Jesus gives away power
Power is not ours to keep, nor ours to wield over people. As Christians, our job is to follow the example of Jesus Christ in not holding on to power but giving it away. On Fridays this Lent, I shall be looking at the example of Jesus both in the temptations he faced and in his empowering of his disciples.
Having looked at the temptations of Jesus and Jesus sending out his followers it is time to see how this is applicable to the 21st Century.
Very recently someone I know visited a rural church. At the end of the service, he went to congratulate the organist on her playing.
“Do you play?” replied the old lady at the console.
“I agreed to play here as a temporary measure, and here I still am 40 years later, but there’s no-one to replace me.”
That is the first of two problems. Lack of volunteers. The other is there is no vacancy because people are doing too much and a few people are taking all the roles in the church; burnout by overwork will be covered in the final post in this series.
Some people who would not respond to a general request for help would say yes to a personal invitation.
This complex issue cannot be dealt with in a small blog post. I am no expert, but here are a couple of reasons that this happens and a couple of things that can be done.
The church is too small
Problem: The church is too small.
Solution: Sharing resources between churches.
There are small churches, many of them rural, which have great difficulty filling any roles because congregations are small and there are not enough people to keep all the necessary roles filled, even when the rate of volunteering is high. On the other hand, there could be large churches with a surplus of people capable of one role or another who either cannot help in the church because of the large surplus or are on a rota and only serve at the church occasionally. Large churches can have problems filling certain roles, while they have a surplus in others, but when there are other churches with very few resources in the same area, sometimes in the same denomination, there could be some sharing.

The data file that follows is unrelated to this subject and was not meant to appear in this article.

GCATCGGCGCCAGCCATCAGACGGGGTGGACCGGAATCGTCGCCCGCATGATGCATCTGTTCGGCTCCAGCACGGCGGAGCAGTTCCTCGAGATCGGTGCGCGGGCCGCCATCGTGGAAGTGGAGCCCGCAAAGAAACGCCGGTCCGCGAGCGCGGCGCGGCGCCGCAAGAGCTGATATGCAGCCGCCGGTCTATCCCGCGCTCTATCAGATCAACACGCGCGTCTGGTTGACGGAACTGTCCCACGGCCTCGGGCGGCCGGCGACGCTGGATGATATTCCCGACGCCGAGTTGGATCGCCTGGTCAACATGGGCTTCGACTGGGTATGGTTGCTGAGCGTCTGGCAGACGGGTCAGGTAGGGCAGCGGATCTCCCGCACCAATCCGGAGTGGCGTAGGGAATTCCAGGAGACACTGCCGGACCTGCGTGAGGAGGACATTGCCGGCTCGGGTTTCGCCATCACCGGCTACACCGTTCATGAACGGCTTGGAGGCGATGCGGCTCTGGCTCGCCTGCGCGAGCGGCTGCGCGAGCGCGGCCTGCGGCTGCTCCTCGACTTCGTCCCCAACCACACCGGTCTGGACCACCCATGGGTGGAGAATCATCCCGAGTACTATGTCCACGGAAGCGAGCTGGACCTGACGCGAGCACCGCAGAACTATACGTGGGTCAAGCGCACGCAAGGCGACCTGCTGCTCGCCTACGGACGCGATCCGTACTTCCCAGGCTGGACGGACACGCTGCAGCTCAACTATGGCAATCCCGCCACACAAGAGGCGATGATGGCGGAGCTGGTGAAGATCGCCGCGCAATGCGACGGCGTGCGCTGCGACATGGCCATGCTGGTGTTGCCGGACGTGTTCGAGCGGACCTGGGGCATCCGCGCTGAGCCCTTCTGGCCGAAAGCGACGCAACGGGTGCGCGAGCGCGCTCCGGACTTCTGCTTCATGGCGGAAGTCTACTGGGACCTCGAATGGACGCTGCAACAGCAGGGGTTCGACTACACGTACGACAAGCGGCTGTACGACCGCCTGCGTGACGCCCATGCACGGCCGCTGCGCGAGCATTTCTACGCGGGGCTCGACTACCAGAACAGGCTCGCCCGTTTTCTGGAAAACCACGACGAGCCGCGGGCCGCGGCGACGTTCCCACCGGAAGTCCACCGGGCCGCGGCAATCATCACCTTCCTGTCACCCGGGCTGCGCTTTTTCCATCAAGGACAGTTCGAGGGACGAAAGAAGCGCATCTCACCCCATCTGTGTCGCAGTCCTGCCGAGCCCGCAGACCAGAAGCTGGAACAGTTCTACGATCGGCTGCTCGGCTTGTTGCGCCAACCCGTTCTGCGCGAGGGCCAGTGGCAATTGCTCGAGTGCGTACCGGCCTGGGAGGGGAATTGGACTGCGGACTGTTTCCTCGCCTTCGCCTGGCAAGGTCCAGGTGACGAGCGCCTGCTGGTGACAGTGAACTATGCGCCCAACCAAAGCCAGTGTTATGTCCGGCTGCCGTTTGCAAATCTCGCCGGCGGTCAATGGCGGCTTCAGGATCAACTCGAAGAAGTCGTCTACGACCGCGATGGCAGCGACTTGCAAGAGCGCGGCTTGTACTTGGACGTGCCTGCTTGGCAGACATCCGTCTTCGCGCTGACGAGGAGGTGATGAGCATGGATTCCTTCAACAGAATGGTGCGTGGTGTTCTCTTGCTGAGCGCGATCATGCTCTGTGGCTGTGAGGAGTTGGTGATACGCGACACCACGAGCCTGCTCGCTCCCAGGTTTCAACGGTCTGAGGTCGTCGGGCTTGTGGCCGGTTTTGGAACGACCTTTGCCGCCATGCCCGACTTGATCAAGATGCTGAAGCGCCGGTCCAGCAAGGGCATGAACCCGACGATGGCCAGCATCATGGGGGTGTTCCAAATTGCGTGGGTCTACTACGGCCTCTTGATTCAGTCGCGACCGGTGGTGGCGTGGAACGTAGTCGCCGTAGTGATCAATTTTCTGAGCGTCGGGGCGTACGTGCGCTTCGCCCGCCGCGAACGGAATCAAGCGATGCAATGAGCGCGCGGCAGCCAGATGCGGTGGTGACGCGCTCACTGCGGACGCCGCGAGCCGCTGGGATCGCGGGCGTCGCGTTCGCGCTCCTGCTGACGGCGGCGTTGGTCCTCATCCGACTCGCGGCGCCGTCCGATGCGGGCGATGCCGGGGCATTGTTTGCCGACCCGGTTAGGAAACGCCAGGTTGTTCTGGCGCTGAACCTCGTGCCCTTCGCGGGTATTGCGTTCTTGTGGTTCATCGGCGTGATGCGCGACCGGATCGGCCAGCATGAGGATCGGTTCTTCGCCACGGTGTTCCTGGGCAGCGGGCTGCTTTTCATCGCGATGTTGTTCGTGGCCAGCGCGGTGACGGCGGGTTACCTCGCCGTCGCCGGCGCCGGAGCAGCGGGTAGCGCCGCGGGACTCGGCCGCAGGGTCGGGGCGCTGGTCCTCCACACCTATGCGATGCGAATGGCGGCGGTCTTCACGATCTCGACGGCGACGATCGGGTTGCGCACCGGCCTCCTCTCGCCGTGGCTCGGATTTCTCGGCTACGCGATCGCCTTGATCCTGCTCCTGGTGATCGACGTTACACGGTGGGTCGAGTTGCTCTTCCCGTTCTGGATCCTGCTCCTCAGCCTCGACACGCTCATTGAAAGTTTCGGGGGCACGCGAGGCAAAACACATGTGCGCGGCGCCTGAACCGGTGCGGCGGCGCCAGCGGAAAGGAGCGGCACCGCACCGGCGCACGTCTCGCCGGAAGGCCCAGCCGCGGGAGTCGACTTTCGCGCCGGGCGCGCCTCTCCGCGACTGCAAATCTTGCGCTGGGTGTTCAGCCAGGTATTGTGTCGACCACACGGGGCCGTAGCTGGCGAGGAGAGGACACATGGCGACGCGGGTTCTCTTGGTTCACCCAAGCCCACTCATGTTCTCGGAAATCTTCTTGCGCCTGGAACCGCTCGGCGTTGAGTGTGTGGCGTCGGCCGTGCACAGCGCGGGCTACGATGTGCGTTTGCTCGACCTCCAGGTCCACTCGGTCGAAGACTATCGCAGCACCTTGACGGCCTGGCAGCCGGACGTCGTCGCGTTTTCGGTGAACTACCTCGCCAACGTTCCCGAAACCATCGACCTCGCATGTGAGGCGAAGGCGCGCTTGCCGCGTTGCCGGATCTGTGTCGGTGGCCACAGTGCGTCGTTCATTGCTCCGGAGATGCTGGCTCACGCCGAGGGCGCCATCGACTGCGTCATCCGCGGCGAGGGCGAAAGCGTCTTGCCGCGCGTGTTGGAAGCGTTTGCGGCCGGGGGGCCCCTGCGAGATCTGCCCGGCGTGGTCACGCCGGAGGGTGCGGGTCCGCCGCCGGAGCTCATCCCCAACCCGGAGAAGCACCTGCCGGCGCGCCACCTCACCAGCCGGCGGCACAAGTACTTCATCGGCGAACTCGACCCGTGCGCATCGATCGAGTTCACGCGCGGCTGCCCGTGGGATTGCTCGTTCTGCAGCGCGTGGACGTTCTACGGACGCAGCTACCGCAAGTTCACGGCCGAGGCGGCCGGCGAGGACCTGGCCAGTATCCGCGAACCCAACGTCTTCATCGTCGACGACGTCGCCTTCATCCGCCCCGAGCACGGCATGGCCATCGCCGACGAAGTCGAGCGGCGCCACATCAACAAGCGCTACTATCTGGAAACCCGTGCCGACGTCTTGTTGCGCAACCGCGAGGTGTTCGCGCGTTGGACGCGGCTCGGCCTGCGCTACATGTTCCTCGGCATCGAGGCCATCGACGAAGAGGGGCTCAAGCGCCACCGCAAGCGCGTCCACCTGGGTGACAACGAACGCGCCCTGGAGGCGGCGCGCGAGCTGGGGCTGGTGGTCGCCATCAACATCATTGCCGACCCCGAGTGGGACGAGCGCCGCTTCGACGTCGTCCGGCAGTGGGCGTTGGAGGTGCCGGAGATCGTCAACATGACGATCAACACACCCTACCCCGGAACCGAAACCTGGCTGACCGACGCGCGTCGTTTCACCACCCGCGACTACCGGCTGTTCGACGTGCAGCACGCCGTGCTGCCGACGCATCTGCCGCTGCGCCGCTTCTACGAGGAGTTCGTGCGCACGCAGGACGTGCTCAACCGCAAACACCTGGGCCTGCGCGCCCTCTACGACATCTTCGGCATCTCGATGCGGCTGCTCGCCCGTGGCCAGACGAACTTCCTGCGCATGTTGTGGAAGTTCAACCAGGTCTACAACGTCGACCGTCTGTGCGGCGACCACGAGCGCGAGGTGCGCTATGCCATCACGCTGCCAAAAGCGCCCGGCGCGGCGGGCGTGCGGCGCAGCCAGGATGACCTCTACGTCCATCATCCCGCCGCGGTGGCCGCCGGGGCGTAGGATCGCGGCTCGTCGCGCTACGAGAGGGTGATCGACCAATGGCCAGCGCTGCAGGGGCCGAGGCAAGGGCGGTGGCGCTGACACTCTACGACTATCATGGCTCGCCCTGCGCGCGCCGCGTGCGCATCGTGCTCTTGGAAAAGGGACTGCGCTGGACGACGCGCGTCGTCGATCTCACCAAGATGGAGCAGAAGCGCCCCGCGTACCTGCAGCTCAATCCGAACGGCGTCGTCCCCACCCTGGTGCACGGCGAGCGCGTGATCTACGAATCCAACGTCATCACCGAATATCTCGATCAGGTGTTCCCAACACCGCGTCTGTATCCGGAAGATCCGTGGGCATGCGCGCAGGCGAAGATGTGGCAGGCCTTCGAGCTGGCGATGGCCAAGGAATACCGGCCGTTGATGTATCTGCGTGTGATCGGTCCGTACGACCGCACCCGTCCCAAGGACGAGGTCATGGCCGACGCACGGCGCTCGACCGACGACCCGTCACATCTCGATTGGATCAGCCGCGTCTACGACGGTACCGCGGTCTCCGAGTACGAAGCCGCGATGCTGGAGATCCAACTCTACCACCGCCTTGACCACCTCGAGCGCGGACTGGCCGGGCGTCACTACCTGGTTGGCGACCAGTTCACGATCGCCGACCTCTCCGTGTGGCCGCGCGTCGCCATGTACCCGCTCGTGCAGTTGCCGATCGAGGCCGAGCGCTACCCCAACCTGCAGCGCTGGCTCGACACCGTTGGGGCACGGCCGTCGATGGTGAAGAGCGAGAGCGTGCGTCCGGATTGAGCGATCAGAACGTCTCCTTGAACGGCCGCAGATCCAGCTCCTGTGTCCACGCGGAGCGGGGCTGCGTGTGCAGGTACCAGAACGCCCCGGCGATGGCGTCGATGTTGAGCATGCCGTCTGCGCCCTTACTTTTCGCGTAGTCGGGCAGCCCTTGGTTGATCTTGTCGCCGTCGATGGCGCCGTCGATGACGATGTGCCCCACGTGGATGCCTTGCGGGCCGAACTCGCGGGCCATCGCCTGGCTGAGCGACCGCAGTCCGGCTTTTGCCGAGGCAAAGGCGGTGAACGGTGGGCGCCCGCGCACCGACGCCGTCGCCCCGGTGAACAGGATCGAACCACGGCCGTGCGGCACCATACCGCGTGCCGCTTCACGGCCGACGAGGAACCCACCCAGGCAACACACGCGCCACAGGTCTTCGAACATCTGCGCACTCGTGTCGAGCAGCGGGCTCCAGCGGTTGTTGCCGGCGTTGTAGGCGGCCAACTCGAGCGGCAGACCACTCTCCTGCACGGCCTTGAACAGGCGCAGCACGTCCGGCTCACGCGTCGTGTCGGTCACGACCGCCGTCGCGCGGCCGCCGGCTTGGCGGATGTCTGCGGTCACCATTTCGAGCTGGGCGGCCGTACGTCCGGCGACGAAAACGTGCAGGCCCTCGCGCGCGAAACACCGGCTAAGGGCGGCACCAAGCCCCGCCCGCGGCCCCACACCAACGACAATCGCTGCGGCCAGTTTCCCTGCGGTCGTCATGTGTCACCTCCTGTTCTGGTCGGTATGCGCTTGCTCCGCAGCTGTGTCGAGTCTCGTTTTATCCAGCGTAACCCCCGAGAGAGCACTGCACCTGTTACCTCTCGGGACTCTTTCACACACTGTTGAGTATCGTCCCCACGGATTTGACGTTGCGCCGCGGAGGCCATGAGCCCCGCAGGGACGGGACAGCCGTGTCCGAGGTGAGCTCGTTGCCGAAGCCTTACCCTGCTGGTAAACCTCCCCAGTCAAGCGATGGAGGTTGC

The situation of an organist feeling stuck in a job, which I mentioned above, could be alleviated by there being a few musicians willing to occasionally play at a church other than their own.
Thrown in at the deep end
Problem: Being thrown in at the deep end.
Solution: A mentoring programme.
The problem is being given a task with no training and no support. Volunteers can be left to look after children with little more than a DBS test. If training were available people might not be too afraid to come forward.
After this the Lord appointed 72 others. He sent them out two by two ahead of him. They went to every town and place where he was about to go. 2 He told them, “The harvest is huge, but the workers are few. So ask the Lord of the harvest to send out workers into his harvest field. 3 Go! I am sending you out like lambs among wolves. 4 Do not take a purse or bag or sandals. And don’t greet anyone on the road.Luke 10:1-4 NIRV
The way Jesus worked was a form of mentoring. There were 12 sent out in pairs on the first sending and 72 in pairs on the second. The numbers are more obvious if you count the pairs 6 pairs and 36 pairs. The pairs which went out the first time get to be in charge of their own six pairs. Those who have done the work mentor others. The problem with people leaving and no one to replace them may not be totally gone, but enthusiastic people get training.
The reverse of that is finding out that someone is a teacher and asking them to lead the children’s work or youth work. Don’t you think that they might want time away from their paid work, especially if you expect them to do it without pay or expenses?
It’s a complex issue which cannot be solved by a single blog, but it does show up how much can be done by people helping people out. If only people were willing to give away their positions.
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